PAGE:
Between March 2013 and September 2019, a total of 62 patients with humeral nonunion underwent revision surgery at our The patients were aged 20–73 years (mean 42.39 ± 4.17 years). There were 43 males and 19 females; of which 15 were smokers and seven were alcohol The average BMI was 25.71 ± 2.18 kg/m2. There were 36 cases of handness and 26 cases of non-handness; physical labor was high-risk group (37 cases, 59.68 %). Fall was the commonest cause of injury (43 cases, 69.4 %); hypertension was a common complication (11 cases, 17.7 %); closed fracture was the commonest fracture type (55 cases, 88.7 %). There were two cases of proximal nonunion, 51 cases of shaft nonunion, and seven cases of distal humerus. The average time from initial injury to nonunion was 7.39 ± 1.50 months (range, 6–16 months). There were 19 cases of atrophy, 14 cases of malnutrition, and 29 cases of hypertrophy. Local pain was the major complaint of most patients (39 cases, 62.90 %) (Tables 1 and 2).

  2. (ii)

    Change of SF-12 and BPI scores: At the final follow-up, the SF-12 PCS, SF-12 MCS, BPI-S and BPI-I scores were 43.6 ± 8.1, 34.7 ± 4.4, 4.4 ± 2.1, and 4.1 ± 1.9, respectively, which were significantly improved as compared to preoperative scores (p < 0.001,Table 3). Although the final MCS score had also improved, the magnitude of the change was minimal.

Table 1 Patients’ characteristics
Table 2 Patients’ clinical data
Table 3 Comparison of SF-12 PCS, SF-12 MCS, BPI-S and BPI-I scores between pre-op and post-op in humeral nonunion patients

(iii)Functional outcomes: The follow-up time of the 62 patients was 13–37 months, with an average of 18.3 ± 3.6 months. Finally, all patients with humeral nonunion successfully completed bone healing. The bone healing time was 6–13 months, with an average of 6.39 ± 1.5 months. The average elbow motion, forearm pronation and supination were 117.33 ± 13.9°, 83.57 ± 4.11°, and 77.21 ± 6.72°, respectively. According to the MEPS standard, 48 cases were graded as excellent, 11 cases as good, and three cases as fair. Excellent and good rates were 95.16 %.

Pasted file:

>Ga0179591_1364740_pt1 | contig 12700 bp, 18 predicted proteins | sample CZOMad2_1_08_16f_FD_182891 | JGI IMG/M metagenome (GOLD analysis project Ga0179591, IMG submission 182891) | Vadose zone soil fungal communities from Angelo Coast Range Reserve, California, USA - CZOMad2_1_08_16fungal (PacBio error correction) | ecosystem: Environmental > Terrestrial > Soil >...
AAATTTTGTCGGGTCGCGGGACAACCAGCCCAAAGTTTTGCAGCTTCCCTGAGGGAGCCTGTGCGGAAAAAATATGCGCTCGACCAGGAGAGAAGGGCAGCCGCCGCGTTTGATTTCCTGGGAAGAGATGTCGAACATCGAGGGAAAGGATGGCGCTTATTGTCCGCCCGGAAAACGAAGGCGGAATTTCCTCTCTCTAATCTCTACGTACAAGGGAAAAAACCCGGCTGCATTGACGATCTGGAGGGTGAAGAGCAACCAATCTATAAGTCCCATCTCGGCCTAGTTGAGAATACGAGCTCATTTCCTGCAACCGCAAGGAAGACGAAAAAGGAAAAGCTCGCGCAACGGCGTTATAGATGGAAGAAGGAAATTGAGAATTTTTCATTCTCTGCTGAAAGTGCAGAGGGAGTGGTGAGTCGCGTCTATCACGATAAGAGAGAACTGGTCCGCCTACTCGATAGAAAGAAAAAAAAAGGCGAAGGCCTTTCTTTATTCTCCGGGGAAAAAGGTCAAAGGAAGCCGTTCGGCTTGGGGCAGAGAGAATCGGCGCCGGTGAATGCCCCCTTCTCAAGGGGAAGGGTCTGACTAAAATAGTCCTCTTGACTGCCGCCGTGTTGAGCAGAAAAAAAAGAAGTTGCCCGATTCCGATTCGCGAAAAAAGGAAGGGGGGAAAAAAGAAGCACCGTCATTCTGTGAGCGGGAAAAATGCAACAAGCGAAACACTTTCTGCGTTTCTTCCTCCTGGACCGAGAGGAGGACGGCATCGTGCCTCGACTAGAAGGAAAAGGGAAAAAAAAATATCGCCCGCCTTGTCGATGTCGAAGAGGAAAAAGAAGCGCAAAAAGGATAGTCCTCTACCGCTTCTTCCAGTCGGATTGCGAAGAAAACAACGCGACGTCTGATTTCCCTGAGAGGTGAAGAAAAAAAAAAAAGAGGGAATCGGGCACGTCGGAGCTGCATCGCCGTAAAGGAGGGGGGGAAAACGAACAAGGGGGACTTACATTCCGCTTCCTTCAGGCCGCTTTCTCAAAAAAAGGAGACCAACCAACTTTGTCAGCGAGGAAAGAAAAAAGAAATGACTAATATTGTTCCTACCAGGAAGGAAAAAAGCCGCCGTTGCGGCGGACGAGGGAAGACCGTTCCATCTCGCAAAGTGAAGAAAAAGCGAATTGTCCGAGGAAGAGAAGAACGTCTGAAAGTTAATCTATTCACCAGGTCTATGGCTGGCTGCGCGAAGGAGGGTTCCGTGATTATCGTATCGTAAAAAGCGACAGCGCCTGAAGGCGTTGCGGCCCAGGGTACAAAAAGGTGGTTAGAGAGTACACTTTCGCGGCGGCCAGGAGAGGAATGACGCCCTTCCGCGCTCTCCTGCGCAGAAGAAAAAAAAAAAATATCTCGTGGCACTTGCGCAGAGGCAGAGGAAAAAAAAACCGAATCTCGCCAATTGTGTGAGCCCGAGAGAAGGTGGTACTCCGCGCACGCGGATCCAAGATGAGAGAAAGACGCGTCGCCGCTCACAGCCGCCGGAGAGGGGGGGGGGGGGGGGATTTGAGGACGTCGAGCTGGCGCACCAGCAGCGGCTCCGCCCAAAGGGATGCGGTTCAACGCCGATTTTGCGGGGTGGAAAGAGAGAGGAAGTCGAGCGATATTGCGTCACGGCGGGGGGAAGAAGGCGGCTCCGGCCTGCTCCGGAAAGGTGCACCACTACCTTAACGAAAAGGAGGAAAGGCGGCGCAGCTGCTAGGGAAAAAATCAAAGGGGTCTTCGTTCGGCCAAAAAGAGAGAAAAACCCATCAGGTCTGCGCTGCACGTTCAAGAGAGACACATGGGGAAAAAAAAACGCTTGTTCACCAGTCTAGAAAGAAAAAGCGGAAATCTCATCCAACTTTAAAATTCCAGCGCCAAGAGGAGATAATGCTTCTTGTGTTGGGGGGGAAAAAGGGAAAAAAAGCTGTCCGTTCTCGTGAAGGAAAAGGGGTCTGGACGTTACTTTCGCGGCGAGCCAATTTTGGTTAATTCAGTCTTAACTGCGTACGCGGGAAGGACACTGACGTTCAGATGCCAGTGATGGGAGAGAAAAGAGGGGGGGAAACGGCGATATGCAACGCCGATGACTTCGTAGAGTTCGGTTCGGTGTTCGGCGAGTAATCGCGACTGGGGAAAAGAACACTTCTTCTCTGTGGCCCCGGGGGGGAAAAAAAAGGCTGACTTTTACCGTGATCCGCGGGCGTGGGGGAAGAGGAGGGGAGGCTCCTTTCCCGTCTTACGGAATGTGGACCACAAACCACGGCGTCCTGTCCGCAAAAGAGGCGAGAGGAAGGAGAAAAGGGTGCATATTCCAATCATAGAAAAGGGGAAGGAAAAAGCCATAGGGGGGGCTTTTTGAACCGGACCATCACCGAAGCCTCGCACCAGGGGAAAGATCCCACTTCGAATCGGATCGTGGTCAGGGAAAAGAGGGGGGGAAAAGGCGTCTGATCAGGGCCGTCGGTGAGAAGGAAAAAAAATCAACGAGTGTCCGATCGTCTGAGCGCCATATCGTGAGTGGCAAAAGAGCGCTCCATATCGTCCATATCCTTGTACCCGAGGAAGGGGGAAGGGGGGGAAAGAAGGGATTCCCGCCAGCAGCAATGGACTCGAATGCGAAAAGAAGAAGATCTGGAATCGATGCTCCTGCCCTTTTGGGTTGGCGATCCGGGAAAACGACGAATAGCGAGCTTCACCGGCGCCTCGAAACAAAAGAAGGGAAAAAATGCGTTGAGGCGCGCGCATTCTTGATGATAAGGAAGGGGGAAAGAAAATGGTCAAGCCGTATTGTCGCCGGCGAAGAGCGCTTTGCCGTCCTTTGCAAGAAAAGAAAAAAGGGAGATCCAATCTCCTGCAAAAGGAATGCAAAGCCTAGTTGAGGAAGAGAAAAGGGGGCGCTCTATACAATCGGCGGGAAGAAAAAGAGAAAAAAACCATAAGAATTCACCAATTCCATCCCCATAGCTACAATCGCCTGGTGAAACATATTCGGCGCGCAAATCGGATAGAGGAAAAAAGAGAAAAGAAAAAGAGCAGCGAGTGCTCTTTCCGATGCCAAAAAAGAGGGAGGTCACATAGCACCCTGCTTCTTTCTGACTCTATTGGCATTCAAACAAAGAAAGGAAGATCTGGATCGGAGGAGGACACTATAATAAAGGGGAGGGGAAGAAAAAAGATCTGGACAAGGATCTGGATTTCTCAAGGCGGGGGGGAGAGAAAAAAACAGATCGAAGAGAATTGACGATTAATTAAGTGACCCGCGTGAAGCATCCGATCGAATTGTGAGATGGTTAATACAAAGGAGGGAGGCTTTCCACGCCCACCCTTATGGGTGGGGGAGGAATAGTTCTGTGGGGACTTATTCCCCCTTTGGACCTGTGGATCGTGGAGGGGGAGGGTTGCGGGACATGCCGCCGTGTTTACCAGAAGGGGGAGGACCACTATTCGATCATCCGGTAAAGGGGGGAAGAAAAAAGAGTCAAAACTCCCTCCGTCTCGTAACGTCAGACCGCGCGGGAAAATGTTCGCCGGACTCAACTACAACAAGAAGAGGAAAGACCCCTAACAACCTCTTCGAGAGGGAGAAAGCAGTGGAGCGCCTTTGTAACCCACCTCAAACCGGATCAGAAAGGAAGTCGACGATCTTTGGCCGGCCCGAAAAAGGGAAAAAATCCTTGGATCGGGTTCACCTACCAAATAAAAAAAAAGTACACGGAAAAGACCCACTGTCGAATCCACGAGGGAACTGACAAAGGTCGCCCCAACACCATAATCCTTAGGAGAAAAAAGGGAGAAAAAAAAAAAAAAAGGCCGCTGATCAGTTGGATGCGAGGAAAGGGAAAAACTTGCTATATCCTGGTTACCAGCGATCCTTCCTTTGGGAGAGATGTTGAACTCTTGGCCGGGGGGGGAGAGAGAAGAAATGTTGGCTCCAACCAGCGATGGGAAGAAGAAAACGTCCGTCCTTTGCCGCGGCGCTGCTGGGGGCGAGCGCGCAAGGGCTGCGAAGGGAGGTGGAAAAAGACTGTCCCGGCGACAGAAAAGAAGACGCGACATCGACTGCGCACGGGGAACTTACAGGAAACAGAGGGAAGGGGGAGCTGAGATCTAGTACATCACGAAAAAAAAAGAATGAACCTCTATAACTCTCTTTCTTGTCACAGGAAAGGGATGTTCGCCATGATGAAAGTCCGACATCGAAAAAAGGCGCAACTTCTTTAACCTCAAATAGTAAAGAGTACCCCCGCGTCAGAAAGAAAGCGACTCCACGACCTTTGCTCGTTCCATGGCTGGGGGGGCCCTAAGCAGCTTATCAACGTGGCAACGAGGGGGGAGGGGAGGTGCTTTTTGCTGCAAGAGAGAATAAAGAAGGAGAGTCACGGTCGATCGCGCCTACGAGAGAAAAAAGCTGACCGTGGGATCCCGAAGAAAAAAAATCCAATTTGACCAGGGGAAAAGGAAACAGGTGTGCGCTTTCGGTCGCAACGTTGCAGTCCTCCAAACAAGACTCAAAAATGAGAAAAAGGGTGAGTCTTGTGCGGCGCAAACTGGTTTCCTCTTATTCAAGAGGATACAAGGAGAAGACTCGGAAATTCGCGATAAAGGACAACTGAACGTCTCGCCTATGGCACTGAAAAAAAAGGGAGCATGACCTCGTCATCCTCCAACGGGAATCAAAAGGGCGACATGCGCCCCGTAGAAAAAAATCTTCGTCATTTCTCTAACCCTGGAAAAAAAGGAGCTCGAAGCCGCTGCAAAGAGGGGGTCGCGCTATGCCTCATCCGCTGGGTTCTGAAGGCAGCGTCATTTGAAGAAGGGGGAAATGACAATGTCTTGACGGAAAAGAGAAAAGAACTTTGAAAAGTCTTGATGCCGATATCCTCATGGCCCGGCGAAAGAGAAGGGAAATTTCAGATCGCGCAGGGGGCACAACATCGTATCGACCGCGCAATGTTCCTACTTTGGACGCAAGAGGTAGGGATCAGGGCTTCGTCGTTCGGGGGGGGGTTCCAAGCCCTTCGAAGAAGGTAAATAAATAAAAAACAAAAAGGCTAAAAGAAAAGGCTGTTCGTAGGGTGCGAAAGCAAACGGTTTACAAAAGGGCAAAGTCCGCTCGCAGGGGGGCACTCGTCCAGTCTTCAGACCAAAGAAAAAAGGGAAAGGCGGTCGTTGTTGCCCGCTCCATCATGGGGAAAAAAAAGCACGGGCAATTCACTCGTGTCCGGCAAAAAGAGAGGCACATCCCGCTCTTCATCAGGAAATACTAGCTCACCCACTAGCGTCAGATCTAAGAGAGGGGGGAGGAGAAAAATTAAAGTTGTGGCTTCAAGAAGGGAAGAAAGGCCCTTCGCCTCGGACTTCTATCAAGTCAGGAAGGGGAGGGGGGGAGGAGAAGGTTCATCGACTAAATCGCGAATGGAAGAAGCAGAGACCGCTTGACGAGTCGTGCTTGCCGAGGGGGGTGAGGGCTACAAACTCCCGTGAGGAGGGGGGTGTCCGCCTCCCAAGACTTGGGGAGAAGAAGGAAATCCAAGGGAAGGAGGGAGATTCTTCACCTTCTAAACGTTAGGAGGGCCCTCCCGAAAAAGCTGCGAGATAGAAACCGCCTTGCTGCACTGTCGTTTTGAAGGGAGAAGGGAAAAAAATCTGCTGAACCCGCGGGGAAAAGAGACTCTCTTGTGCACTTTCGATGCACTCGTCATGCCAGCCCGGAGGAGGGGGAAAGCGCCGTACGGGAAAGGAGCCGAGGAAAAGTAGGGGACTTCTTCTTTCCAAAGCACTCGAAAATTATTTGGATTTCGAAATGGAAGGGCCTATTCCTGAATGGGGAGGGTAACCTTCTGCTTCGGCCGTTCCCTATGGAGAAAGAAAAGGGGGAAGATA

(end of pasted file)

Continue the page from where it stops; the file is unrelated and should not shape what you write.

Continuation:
(iv)Influence of Humeral Nonunion on Physical Health.

The preoperative SF-12 PCS score of humeral nonunion is the lowest of all included in the literature, and the postoperative score is at an intermediate level (Fig. 2). The PCS scores of diseases below the dashed line were significantly better than pro-op, and the differences were all statistically significant (p < 0.05).The mean impact of post-op on physical health was comparable with the reported impact of COPD, silicosis, hypertension, barrentt’s esophagus and lower urinary tract symptoms. The post-op impact was significantly worse than that of thyroid cancer (p < 0.001), osteoporosis (p < 0.001), chronic alcoholism (p < 0.001), low-income group (p < 0.001),breast cancer (p < 0.001), pregnant woman (p < 0.001), prostate cancer(p = 0.005),as well as coronary heart disease (p = 0.0361).Moreover, the mean pro-op and post-op PCS score was significantly below the theoretical Chinese population standard level.

Fig. 2
figure 2

Mean SF-12 PCS scores according to diagnosis. Abbreviations: KBD, Kashin-Beck disease; COPD, Chronic Obstructive Pulmonary Disease. “Post-op” means that the fracture ends were healed smoothly. The medical conditions below the dashed line were associated with significantly (p < 0.05) better physical health compared with pro-op. Compared with post-op PCS, the medical condition above the upper solid line or below the lower solid line were associated with significantly (p <0.05) better or worse physical health, respectively

(v) Influence of Humeral Nonunion on Mental Health.

Humeral nonunion Patients have a low MCS score in all the literature reviewed (Fig. 3). Revision surgery does not significantly improve the mental health scores of patients with humeral nonunion, although the difference in scores before and after revision surgery were statistically significant (p < 0.001).The mean impact of humeral nonunion on mental health was comparable with the reported impact of stroke and type II diabetes (p > 0.05).Even more shocking is that the mean humeral nonunion MCS scores of pro-op and post-op were only superior to those of severe depression (all p < 0.001).